Thank you for reading this article. I hope you enjoyed it and found it useful, and that you'll consider recommending it to a friend.
Support Point Lookout by joining the Friends of Point Lookout, as an individual or as an organization.
Do you face a complex interpersonal situation? Send it in, anonymously if you like, and I'll give you my two cents.
More articles on Personal, Team, and Organizational Effectiveness:
- No Surprises
- If you tell people "I want no surprises," prepare for disappointment. For the kind of work
that most of us do, surprises are inevitable. Still, there's some core of useful meaning in "I
want no surprises," and if we think about it carefully, we can get what we really need.
- Completism is the desire to create or acquire a complete set of something. In our personal lives, it
drives collectors to pay high prices for rare items that "complete the set." In business it
drives us to squander our resources in surprising ways.
- The prevalence of overwork has increased with the depth of the global recession, in part because employers
are demanding more, and in part because many must now work longer hours to make ends a little closer
to meeting. Overwork is dangerous. Here are some suggestions for dealing with it.
- Wacky Words of Wisdom
- Words of wisdom are so often helpful that many of them have solidified into easily remembered capsules.
We do tend to over-generalize them, though, and when we do, trouble follows. Here are a few of the more
- Meeting Troubles: Collaboration
- In some meetings, we collaborate not in reaching objectives, but in preventing our doing so. Here are
three examples of this pattern.
Forthcoming issues of Point Lookout
- Coming January 29: Higher-Velocity Problem Definition
- Typical approaches to shortening time-to-market for new products usually involve accelerating problem solving. Accelerating problem definition can also help. Available here and by RSS on January 29.
- And on February 5: Unrecognized Bullying: I
- Much workplace bullying goes unrecognized. Three reasons: (a) conventional definitions of bullying exclude much actual bullying; (b) perpetrators cleverly evade detection; and (c) cognitive biases skew our perceptions so we don't see bullying as bullying. Available here and by RSS on February 5.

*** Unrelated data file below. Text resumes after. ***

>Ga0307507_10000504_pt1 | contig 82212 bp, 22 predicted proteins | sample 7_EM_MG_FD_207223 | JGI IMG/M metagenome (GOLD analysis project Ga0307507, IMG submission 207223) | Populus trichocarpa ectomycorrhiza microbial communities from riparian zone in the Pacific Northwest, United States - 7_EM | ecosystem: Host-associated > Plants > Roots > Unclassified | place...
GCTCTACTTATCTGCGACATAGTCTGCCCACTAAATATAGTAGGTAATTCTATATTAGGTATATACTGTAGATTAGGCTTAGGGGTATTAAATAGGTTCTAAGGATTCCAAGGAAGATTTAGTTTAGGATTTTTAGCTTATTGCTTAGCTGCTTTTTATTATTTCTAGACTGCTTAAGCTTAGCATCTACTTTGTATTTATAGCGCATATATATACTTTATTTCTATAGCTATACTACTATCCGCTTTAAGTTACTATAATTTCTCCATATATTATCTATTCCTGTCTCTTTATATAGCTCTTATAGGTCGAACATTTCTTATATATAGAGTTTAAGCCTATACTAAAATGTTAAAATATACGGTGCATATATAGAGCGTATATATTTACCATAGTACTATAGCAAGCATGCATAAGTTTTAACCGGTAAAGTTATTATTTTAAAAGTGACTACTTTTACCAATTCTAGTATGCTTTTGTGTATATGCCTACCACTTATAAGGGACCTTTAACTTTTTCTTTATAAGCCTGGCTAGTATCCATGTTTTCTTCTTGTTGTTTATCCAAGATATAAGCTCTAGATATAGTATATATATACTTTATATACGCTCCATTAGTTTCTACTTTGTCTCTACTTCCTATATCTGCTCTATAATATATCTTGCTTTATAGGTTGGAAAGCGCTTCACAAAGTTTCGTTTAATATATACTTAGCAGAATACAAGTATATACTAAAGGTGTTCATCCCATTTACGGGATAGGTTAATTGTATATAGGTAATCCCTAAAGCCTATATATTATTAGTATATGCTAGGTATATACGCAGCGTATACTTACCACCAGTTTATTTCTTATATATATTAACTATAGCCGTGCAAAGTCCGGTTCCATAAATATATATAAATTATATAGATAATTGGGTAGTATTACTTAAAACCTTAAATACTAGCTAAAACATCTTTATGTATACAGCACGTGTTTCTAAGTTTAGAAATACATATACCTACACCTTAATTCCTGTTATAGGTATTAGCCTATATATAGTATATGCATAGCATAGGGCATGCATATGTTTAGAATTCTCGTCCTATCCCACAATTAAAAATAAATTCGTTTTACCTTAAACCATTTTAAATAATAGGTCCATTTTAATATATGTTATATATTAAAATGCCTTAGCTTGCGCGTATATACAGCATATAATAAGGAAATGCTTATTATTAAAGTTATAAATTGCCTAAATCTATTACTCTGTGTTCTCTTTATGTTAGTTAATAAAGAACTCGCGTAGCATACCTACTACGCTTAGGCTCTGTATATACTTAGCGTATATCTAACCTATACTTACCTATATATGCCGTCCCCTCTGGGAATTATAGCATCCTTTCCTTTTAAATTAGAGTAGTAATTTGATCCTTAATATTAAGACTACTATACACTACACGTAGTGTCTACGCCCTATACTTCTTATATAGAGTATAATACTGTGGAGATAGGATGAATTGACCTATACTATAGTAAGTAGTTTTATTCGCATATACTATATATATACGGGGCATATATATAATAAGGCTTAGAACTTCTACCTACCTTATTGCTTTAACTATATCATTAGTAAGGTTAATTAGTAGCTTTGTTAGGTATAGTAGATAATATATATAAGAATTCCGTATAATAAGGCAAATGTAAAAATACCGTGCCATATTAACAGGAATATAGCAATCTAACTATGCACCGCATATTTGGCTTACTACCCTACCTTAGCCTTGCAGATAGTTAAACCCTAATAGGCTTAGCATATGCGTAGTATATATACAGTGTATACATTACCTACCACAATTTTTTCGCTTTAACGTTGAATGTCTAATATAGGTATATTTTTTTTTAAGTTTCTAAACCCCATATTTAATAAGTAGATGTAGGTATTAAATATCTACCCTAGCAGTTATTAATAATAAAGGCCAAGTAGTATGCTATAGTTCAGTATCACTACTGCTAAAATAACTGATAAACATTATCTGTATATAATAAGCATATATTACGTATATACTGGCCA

I offer email and telephone coaching at both corporate and individual rates. Contact Rick for details at rbrenmhXARWRMUvVyOdHlner@ChacxgDmtwOKrxnripPCoCanyon.com or (650) 787-6475, or toll-free in the continental US at (866) 378-5470.
Get the ebook!
Past issues of Point Lookout are available in six ebooks:
- Get 2001-2 in Geese Don't Land on Twigs (PDF, )
- Get 2003-4 in Why Dogs Wag (PDF, )
- Get 2005-6 in Loopy Things We Do (PDF, )
- Get 2007-8 in Things We Believe That Maybe Aren't So True (PDF, )
- Get 2009-10 in The Questions Not Asked (PDF, )
- Get all of the first twelve years (2001-2012) in The Collected Issues of Point Lookout (PDF, )
Are you a writer, editor or publisher on deadline? Are you looking for an article that will get people talking and get compliments flying your way? You can have 500 words in your inbox in one hour. License any article from this Web site. More info
- The Power Affect: How We Express Our Personal Power
Many people who possess real organizational power have a characteristic demeanor. It's the way they project their presence. I call this the power affect. Some people — call them power pretenders — adopt the power affect well before they attain significant organizational power. Unfortunately for their colleagues, and for their organizations, power pretenders can attain organizational power out of proportion to their merit or abilities. Understanding the power affect is therefore important for anyone who aims to attain power, or anyone who works with power pretenders. Read more about this program.